In September 2013, I was relaxing in my recliner. I experienced a momentary dimming of my vision. Although I experienced no pain, I realized that I felt very weak and could not walk. I called out to my wife. She hurried to my side and immediately called an ambulance. I felt a degree of mental confusion.
The Fire Department Arrived
I was looking out the window and wondered why the fire truck was stopping in front of our home. Had 911 mistakenly believed we had a fire? The fire department was stationed nearer to our home and was offering assistance until the emergency squad arrived.
I was transported by ambulance to the local hospital and then shuttled to a nearby metropolitan hospital.
A Blood Clot-Busting Chemical Did the Job
After taking a brain scan, they determined that I had indeed had a stroke. They gave me an aspirin as a preventative measure against more blood clots. I began receiving a blood clot-dissolving drug about 20 hours later.
I was confined to a hospital bed or chair for nine days. I was very weak and had difficulty raising up in bed. My right side was half-numb. Regretfully, due to loss of sensitivity in my taste buds, my enjoyment of food is greatly reduced. The upside is that I have experienced a much-needed loss of 23 pounds. I may live longer but enjoy it less.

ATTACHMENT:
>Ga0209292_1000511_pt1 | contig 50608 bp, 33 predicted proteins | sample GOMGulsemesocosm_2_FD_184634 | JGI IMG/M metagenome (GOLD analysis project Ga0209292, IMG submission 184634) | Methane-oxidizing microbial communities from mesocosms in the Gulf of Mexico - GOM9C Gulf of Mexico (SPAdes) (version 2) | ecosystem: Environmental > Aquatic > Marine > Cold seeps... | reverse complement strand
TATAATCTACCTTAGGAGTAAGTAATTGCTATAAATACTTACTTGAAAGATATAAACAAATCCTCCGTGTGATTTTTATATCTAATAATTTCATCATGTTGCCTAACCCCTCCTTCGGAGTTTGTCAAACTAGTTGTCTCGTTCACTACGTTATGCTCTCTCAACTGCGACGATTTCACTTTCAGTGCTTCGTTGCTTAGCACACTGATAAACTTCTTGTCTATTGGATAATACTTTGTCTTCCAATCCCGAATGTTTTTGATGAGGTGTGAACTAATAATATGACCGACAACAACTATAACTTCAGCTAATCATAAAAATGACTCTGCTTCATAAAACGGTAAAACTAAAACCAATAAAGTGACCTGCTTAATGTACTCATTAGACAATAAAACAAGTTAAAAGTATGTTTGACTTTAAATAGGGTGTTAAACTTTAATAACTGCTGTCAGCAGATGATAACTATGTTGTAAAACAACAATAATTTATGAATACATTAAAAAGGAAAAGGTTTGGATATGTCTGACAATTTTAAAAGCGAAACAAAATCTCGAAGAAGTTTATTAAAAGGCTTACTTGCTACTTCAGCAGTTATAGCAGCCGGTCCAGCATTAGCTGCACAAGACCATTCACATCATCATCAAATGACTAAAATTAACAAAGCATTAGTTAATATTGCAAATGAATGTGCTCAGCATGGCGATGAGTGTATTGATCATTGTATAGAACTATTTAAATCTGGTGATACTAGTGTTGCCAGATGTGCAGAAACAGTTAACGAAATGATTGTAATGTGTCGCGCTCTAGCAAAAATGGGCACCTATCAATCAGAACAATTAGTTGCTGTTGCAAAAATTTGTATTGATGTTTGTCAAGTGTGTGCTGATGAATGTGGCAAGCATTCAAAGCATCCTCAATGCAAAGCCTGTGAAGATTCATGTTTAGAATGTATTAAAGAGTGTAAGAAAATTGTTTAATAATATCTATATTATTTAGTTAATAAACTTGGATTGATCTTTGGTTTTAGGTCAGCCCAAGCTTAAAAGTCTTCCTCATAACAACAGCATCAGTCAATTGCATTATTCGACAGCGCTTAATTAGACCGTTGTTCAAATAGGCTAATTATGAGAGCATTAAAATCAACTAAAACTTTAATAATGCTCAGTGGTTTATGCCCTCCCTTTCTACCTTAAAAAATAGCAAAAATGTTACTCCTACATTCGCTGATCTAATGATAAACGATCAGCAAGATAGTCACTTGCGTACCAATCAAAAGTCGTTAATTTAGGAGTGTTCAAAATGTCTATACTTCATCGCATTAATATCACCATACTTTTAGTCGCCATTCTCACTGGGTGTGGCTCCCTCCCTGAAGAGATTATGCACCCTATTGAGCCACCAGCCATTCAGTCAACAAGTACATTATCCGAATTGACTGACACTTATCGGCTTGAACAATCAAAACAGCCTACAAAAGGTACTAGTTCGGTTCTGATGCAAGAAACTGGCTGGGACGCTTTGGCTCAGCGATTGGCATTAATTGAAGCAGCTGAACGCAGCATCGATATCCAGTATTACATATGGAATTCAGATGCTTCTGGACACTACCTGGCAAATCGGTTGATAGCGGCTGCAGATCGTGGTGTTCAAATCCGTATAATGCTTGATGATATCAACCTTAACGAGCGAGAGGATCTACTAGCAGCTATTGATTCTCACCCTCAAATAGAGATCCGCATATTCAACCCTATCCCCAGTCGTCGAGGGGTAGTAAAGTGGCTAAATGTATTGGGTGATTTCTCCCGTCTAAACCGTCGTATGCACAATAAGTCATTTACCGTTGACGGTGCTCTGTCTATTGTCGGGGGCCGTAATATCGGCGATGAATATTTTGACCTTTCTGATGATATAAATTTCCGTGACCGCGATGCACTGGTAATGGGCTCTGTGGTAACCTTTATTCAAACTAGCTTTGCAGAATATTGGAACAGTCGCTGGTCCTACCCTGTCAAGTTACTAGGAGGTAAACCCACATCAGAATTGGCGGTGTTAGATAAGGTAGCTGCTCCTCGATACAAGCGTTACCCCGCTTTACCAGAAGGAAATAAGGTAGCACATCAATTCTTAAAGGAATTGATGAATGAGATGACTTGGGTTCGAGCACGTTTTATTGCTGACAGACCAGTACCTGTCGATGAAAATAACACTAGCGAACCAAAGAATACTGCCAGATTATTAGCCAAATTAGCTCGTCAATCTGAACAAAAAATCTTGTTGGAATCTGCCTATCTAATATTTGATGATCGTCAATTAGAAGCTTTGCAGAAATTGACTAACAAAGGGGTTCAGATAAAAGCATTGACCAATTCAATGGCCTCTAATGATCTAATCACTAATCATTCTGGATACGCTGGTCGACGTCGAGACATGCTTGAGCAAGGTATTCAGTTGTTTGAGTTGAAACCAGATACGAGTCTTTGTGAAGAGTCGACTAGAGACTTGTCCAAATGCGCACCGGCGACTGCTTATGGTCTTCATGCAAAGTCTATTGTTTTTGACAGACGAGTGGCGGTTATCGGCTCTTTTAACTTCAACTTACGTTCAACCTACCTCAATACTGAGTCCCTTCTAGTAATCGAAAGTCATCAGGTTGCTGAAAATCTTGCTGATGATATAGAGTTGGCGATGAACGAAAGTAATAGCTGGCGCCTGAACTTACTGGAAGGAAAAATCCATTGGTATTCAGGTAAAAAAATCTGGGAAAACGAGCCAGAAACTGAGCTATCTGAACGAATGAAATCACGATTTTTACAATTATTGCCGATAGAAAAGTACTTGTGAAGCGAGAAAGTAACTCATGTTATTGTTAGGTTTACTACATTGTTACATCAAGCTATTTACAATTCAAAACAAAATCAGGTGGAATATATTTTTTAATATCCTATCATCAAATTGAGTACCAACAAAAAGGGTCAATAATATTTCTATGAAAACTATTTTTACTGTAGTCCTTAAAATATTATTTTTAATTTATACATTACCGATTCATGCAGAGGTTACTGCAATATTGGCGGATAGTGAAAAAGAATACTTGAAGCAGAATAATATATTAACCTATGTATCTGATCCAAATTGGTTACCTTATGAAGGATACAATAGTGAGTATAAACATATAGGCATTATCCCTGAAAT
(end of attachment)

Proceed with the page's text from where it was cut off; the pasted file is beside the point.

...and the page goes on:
Upon Discharge, I Could Not Walk
I received daily sessions of physical therapy, which restored a degree of body strength, but upon leaving the hospital, I still could not walk unassisted.
I spent the next 14 days in the physical therapy department of our local hospital. They taught me to walk again while using a walker. I learned that sitting in and rising from a chair is mostly a matter of leaning forward to maintain your balance. I was kindly pushed to extend my endurance. Pleasantly, I got to play Scrabble to hone my memory skills.
Three Months of Outpatient Therapy Were Tiresome But Necessary.
Upon release, I underwent three months of thrice-weekly outpatient physical therapy. This included mental exercises to improve my short-term memory.
Although I have not returned to normal, I can drive around town and go shopping, while using a walker. I still write a monthly column for the local newspaper. My most difficult problem is memory lapses such as running out of medicine or forgetting an appointment.
My advice to fellow stroke victims is to accept your mental and physical deficiencies and use your ingenuity to cope the best you can. Complete your physical therapy and continue to practice it at home. Take your medicine faithfully and be happy you are alive.
“Clot-dissolving (Thrombolytic) Drugs”/WebMD